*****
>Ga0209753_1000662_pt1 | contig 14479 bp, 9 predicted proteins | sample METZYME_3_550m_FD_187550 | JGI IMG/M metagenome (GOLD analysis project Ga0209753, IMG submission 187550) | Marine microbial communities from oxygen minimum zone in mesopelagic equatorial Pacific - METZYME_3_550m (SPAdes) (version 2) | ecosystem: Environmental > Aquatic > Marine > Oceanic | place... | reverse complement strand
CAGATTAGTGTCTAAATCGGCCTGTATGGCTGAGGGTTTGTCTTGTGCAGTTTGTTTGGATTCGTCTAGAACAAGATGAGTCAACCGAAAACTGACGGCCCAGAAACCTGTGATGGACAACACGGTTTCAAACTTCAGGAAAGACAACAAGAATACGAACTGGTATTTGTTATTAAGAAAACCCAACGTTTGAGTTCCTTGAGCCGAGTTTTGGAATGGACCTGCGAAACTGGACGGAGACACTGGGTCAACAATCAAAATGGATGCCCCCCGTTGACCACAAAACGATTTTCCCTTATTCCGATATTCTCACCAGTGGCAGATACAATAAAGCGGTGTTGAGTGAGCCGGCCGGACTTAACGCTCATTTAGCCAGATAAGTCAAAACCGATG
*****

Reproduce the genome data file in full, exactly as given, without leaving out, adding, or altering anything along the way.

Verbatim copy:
>Ga0209753_1000662_pt1 | contig 14479 bp, 9 predicted proteins | sample METZYME_3_550m_FD_187550 | JGI IMG/M metagenome (GOLD analysis project Ga0209753, IMG submission 187550) | Marine microbial communities from oxygen minimum zone in mesopelagic equatorial Pacific - METZYME_3_550m (SPAdes) (version 2) | ecosystem: Environmental > Aquatic > Marine > Oceanic | place... | reverse complement strand
CAGATTAGTGTCTAAATCGGCCTGTATGGCTGAGGGTTTGTCTTGTGCAGTTTGTTTGGATTCGTCTAGAACAAGATGAGTCAACCGAAAACTGACGGCCCAGAAACCTGTGATGGACAACACGGTTTCAAACTTCAGGAAAGACAACAAGAATACGAACTGGTATTTGTTATTAAGAAAACCCAACGTTTGAGTTCCTTGAGCCGAGTTTTGGAATGGACCTGCGAAACTGGACGGAGACACTGGGTCAACAATCAAAATGGATGCCCCCCGTTGACCACAAAACGATTTTCCCTTATTCCGATATTCTCACCAGTGGCAGATACAATAAAGCGGTGTTGAGTGAGCCGGCCGGACTTAACGCTCATTTAGCCAGATAAGTCAAAACCGATG